He's league average, but he can't play?

You're proving my point too.

cincrazy
06-11-2008, 11:21 PM
Or maybe we should give him until he actually he hit his prime years to say one way or the other. It's not like he has been awful. He's been an average 3rd baseman and the ages of 23, 24, and now he is 25.

When you find me an actual upgrade, then come talk to me. Jerry Hairston isn't an actual upgrade.

Encarnacion's career line: .268/.344/.448
Hairston's career line: .257/.327/.363

Really, Jerry Hairston isn't an upgrade over EE at this moment in time? I beg to differ. Until Hairston slows down (which he no doubt will), you play him at third. Edwin has had chance after chance after chance after chance. I don't think I've seen him hit one ball hard to right field all year, and his fielding still comes and goes as it pleases. It's Dusty's job to put the best players on the field, and right now Edwin isn't better than Hairston or Keppinger.

fearofpopvol1
06-11-2008, 11:24 PM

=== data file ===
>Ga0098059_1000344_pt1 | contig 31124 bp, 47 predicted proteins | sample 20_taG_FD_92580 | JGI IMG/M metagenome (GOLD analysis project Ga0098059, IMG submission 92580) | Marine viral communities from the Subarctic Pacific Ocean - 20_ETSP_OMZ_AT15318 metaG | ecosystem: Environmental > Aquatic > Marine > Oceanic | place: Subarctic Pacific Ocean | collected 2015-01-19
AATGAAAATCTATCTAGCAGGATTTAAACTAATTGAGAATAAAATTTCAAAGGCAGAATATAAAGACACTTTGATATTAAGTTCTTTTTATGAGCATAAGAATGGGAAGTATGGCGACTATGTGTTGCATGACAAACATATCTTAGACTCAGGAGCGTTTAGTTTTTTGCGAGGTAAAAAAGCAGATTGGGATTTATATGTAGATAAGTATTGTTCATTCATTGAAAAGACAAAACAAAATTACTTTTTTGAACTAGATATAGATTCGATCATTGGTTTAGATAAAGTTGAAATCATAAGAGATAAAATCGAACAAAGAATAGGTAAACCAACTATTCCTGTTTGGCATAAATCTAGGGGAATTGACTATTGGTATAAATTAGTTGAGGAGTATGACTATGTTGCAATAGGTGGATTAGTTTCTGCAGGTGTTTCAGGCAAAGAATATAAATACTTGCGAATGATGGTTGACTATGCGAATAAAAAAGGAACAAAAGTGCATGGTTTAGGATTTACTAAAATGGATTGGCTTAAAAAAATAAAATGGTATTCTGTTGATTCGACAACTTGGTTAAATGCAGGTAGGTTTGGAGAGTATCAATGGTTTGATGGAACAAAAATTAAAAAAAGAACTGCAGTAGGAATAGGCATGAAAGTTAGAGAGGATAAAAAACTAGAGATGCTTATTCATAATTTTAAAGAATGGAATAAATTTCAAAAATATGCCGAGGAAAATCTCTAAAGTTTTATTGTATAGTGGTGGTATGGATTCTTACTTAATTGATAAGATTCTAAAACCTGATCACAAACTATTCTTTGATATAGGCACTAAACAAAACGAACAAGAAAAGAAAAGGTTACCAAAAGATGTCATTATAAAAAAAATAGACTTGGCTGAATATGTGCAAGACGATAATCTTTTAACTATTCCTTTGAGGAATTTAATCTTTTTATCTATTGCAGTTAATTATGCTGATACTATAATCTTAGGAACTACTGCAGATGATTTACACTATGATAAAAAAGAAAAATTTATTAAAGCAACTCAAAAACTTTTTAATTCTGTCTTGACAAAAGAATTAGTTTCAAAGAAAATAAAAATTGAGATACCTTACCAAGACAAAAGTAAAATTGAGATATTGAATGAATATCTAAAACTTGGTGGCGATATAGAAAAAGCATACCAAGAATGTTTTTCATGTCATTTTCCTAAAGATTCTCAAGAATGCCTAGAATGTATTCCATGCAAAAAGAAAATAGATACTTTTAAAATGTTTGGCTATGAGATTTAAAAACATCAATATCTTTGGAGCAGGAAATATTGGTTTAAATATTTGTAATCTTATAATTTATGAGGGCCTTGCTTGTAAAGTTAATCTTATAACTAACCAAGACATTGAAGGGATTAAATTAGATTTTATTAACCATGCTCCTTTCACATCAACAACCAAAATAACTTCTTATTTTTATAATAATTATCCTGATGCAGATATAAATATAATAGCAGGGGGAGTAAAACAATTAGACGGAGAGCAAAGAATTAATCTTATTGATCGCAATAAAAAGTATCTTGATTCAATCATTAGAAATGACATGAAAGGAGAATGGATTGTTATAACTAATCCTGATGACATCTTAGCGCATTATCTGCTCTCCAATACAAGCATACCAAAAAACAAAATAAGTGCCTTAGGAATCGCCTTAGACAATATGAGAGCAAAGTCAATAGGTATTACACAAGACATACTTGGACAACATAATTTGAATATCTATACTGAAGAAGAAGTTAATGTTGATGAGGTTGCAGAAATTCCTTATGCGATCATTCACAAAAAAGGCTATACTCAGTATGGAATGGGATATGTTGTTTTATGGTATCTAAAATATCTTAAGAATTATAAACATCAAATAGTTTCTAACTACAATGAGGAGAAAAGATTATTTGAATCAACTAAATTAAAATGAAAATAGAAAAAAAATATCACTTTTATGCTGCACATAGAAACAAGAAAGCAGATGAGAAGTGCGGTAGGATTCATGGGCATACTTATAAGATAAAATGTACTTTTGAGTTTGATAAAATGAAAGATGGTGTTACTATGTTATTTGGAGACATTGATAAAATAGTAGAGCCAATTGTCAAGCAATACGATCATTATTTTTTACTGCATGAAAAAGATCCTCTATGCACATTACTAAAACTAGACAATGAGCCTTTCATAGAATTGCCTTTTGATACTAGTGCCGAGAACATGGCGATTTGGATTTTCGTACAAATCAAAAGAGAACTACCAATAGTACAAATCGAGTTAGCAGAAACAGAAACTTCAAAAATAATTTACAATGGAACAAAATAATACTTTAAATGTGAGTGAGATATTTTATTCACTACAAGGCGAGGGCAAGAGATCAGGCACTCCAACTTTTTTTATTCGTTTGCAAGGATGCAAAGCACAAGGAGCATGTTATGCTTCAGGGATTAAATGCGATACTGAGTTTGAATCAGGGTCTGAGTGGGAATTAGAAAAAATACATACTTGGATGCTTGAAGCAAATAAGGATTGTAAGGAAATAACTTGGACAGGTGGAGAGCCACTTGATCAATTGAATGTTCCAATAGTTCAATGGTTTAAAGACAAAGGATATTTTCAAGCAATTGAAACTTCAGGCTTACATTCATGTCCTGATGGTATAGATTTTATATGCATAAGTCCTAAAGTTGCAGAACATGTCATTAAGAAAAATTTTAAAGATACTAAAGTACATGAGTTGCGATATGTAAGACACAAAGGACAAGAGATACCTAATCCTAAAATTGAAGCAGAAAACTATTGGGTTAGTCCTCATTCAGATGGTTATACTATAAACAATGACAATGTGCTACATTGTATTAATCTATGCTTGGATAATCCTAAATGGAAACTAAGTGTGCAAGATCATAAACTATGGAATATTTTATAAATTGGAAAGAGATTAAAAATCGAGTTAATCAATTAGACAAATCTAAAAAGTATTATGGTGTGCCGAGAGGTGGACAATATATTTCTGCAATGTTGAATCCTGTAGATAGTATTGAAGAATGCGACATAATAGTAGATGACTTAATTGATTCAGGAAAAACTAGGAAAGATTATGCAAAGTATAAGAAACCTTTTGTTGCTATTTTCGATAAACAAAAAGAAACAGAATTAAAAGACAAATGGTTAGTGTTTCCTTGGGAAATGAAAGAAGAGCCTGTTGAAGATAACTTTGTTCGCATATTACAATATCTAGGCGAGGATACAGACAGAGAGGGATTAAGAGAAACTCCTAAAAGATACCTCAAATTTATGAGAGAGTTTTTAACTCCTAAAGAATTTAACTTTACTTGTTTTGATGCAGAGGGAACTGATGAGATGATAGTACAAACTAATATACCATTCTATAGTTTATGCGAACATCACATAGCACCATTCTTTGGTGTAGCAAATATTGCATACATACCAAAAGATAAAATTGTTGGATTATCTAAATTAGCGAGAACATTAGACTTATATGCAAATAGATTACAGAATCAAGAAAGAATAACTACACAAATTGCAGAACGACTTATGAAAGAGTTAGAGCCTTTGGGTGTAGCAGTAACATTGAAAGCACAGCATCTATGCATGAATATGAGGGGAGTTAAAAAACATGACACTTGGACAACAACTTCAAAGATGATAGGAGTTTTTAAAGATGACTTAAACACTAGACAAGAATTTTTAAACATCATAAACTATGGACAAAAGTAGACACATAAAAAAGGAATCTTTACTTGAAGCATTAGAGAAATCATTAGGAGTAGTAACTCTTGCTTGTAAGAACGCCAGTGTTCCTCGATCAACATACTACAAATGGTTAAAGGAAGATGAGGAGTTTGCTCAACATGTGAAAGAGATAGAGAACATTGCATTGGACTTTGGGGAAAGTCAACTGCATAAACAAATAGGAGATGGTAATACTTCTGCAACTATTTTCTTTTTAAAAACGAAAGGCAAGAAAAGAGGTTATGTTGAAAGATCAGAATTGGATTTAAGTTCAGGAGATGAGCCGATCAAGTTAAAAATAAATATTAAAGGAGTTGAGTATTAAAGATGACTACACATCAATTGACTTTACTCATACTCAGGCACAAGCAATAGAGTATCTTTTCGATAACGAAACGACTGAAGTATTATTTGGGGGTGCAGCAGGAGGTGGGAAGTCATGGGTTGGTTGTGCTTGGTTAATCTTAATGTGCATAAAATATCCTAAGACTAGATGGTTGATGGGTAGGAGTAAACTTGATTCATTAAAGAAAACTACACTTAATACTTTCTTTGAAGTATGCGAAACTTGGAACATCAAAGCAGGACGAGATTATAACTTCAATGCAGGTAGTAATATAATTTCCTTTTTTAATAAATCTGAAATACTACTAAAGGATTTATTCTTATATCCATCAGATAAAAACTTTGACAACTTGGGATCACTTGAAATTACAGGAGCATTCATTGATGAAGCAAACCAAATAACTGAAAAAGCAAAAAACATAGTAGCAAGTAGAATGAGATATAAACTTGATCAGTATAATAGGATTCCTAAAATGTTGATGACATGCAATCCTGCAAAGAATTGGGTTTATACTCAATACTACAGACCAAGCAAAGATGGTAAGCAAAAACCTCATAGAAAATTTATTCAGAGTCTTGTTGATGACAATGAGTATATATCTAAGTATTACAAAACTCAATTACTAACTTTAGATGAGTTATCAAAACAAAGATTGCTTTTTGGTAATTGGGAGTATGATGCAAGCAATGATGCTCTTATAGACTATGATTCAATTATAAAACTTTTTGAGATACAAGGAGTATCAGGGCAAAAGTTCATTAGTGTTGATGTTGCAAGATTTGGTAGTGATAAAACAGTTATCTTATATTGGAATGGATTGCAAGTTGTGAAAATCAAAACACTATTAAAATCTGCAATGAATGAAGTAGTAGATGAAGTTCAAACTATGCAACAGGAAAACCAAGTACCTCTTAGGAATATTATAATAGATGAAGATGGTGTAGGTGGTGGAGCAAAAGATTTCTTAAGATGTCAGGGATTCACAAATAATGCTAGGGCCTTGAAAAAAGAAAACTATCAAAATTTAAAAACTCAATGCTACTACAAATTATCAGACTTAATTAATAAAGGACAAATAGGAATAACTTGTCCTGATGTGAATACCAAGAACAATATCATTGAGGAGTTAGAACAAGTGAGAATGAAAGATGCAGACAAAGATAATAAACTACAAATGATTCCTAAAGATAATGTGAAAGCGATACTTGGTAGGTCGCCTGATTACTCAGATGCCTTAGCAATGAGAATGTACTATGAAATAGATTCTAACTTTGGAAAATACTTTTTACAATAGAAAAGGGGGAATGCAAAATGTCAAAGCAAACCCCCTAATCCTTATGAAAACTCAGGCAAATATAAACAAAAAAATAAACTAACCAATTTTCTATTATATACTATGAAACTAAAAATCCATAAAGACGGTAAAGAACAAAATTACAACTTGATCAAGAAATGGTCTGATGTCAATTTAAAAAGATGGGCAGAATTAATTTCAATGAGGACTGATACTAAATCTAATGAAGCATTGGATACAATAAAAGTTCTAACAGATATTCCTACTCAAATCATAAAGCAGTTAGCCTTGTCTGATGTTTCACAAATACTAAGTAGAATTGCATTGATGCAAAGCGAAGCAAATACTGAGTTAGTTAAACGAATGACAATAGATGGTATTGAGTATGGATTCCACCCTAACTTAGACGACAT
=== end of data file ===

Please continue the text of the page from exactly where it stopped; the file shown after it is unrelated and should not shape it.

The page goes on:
I'm not talking about their offense. I'm talking about the notion of a team being hellbent on moving a young guy away from third base simply because of error problems. Or worse, moving him to another team because of error problems.

Right, but I think those other teams held onto those players (or were more patient) because the stick more than made up for the errors. A fact that shouldn't be overlooked when talking comparing EdE to those greats.

Cyclone792
06-11-2008, 11:25 PM
Right, but I think those other teams held onto those players (or were more patient) because the stick more than made up for the errors. A fact that hasn't been overly convincing when talking about EdE.